The broad area of the wine industry and the marketing of wine, particularly, are focused on with regard to the changing environment in which wine is made and consumed. The marketing process is described in the context of its application in the wine industry and the environment in which it operates: changing consumption patterns in the industrialised nations, new distribution patterns, and different social and environmental issues. The segmentation of the wine market into two distinct areas, fine wines and beverage wines, each operating independently of the other, is described and the marketing mix factors which the wine marketer can deploy in order to maximise opportunities in these markets are detailed, utilising research into wine consumers' behaviour. The factors detailed are the product, its tangible and intangible benefits; the price — market skimming, market penetration, neutral pricing; the communication mix — word of mouth, journalism, sales promotion, advertising; branding and positioning; ranging, and the distribution channels. It is shown that marketing planning is essential for the winemaker, whether a one‐person boutique winery or a large multinational. The steps to take in preparing a marketing plan are described and guidance is given so that the winemaker can make it happen, both to satisfy consumers' needs and to make a profit.
The purpose of this paper is to examine whether or not transaction marketing is being employed together with various types of relationship marketing. A classification…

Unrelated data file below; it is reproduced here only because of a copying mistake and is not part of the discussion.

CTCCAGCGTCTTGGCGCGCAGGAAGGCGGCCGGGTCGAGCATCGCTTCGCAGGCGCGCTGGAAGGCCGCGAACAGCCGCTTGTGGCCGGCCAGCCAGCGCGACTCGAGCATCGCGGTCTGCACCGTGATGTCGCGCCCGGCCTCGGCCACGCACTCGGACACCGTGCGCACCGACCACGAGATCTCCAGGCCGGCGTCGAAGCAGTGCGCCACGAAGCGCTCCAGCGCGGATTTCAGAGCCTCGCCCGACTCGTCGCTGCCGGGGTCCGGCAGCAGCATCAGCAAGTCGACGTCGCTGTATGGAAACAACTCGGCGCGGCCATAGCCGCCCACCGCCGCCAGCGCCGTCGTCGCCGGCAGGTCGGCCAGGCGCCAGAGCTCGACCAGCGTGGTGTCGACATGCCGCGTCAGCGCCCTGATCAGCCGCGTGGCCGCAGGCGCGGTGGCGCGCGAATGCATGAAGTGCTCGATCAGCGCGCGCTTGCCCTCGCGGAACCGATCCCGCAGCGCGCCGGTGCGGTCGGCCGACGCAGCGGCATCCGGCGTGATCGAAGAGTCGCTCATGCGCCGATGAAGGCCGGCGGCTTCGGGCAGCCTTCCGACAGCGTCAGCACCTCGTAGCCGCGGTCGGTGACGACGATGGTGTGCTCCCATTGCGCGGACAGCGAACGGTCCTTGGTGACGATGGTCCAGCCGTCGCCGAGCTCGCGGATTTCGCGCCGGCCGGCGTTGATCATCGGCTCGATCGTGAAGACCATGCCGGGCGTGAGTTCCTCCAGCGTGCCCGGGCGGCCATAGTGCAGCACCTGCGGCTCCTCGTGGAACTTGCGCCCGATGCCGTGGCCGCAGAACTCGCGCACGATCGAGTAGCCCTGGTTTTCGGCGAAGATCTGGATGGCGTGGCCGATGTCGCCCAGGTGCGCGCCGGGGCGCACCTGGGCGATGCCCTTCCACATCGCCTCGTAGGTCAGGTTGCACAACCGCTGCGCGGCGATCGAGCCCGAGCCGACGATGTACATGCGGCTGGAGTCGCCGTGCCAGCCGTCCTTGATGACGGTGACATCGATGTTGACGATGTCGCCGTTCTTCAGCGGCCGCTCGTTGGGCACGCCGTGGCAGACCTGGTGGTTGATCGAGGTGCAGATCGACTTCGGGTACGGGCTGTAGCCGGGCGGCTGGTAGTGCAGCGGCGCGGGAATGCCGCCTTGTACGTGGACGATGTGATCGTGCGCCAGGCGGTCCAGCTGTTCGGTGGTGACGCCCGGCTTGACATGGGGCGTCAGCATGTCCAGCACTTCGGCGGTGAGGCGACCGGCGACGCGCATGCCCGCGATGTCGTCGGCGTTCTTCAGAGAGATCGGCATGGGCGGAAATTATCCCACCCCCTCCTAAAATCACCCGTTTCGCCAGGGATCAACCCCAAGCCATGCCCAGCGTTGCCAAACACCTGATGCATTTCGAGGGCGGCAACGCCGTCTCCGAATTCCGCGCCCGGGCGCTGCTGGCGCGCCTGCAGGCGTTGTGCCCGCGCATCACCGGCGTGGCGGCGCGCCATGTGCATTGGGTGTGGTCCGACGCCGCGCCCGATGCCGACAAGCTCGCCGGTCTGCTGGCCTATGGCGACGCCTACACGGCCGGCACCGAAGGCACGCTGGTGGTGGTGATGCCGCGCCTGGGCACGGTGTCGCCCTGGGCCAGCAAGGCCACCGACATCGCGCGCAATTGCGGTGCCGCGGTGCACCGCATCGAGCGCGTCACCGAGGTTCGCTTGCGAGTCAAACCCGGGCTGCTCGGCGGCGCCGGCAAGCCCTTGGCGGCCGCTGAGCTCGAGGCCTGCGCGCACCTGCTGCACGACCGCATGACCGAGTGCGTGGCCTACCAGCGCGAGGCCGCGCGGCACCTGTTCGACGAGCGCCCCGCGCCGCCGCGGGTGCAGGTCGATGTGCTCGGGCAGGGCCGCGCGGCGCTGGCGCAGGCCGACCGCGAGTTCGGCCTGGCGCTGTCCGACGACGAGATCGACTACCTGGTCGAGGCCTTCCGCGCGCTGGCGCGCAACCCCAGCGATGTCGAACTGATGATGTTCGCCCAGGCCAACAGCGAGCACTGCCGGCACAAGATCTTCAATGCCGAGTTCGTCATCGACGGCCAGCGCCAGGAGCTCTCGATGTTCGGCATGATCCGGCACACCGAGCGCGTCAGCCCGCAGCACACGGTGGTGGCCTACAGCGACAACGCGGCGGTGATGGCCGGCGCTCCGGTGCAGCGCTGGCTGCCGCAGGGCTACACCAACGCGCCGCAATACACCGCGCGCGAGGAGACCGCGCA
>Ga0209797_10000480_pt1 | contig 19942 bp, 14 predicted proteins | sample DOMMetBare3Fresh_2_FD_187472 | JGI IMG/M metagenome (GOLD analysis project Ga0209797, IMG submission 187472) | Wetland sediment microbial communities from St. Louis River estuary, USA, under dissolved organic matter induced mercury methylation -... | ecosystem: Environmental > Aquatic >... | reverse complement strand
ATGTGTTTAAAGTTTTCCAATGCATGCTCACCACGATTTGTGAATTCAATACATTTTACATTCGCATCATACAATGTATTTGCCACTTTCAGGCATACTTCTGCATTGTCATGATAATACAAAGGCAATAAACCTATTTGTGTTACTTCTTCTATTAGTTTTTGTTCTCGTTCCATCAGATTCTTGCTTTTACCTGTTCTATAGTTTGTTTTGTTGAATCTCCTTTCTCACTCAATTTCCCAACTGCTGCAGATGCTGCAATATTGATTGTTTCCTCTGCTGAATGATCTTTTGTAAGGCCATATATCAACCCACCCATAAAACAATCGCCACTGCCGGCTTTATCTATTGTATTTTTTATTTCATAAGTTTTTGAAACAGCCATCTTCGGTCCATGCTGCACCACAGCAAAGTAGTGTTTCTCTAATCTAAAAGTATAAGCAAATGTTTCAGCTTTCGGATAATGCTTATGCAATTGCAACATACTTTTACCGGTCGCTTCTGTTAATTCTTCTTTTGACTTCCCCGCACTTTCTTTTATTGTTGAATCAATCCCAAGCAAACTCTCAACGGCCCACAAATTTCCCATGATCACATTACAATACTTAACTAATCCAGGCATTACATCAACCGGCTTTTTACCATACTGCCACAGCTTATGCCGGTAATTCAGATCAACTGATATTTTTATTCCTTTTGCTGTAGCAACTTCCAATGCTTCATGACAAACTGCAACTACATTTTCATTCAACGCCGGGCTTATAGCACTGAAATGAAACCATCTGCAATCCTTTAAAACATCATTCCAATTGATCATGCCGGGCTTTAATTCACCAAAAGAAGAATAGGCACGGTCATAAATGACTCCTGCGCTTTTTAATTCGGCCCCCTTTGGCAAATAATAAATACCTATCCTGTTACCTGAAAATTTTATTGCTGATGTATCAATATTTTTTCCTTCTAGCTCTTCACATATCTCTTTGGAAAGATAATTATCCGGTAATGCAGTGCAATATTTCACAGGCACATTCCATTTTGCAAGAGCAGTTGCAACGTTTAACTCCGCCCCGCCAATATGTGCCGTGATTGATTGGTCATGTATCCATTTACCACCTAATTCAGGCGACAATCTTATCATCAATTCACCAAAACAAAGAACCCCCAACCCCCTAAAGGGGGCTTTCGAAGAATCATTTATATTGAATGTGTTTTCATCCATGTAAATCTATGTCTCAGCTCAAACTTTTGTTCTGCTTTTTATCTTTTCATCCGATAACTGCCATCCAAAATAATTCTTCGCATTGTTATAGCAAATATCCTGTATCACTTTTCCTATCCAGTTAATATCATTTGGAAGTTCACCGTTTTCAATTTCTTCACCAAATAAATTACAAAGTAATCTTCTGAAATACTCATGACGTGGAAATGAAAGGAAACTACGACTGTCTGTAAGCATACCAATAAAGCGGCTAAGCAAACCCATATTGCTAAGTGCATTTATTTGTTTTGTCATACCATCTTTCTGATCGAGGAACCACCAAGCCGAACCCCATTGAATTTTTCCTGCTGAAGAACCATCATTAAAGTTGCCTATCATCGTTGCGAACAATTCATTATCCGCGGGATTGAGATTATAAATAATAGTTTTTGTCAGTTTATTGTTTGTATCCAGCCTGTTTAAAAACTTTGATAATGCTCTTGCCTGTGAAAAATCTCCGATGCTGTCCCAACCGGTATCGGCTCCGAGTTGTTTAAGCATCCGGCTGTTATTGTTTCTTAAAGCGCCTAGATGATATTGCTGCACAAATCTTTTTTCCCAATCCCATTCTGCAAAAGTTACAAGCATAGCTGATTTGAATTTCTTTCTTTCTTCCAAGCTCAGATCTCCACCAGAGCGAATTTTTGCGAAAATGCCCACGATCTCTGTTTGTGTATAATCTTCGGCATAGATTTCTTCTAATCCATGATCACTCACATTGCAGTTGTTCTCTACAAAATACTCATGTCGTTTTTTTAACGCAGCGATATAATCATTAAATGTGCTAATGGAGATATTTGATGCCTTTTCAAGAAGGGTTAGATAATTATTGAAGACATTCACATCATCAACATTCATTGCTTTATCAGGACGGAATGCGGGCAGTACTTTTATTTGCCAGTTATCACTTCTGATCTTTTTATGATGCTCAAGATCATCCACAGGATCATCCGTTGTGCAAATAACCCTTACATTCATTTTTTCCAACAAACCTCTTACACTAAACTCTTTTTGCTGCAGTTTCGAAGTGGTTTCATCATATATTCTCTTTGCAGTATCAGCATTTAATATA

The purpose of this paper is to examine whether or not transaction marketing is being employed together with various types of relationship marketing. A classification scheme of contemporary marketing practices (Coviello, Brodie and Munro, 1997) is reviewed, and the need to enrich earlier research findings is discussed. A case study methodology for conducting research into the New Zealand wine sector is then considered. The preliminary findings suggest that vineyards increasingly employ a pluralistic approach to marketing combining transaction marketing with relational types of marketing, and that the softer sides of marketing are becoming important, such as social bonding, networks and interactions. The findings also give insights into whether or not vineyards are driven by their product or market.